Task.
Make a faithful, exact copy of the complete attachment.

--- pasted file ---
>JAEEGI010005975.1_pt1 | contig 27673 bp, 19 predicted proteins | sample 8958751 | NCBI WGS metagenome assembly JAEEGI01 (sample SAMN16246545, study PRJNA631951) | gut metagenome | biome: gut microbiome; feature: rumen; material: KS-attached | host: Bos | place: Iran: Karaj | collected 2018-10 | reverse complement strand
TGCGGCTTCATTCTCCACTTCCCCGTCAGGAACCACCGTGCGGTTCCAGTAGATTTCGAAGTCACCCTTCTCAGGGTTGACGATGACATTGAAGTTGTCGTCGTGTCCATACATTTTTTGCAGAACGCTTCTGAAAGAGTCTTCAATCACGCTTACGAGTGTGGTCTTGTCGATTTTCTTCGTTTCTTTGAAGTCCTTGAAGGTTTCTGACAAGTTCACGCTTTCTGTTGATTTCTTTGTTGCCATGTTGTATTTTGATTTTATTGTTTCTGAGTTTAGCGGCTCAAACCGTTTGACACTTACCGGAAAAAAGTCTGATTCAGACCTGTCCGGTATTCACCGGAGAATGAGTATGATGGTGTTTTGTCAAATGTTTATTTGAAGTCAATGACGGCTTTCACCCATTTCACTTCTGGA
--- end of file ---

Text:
>JAEEGI010005975.1_pt1 | contig 27673 bp, 19 predicted proteins | sample 8958751 | NCBI WGS metagenome assembly JAEEGI01 (sample SAMN16246545, study PRJNA631951) | gut metagenome | biome: gut microbiome; feature: rumen; material: KS-attached | host: Bos | place: Iran: Karaj | collected 2018-10 | reverse complement strand
TGCGGCTTCATTCTCCACTTCCCCGTCAGGAACCACCGTGCGGTTCCAGTAGATTTCGAAGTCACCCTTCTCAGGGTTGACGATGACATTGAAGTTGTCGTCGTGTCCATACATTTTTTGCAGAACGCTTCTGAAAGAGTCTTCAATCACGCTTACGAGTGTGGTCTTGTCGATTTTCTTCGTTTCTTTGAAGTCCTTGAAGGTTTCTGACAAGTTCACGCTTTCTGTTGATTTCTTTGTTGCCATGTTGTATTTTGATTTTATTGTTTCTGAGTTTAGCGGCTCAAACCGTTTGACACTTACCGGAAAAAAGTCTGATTCAGACCTGTCCGGTATTCACCGGAGAATGAGTATGATGGTGTTTTGTCAAATGTTTATTTGAAGTCAATGACGGCTTTCACCCATTTCACTTCTGGA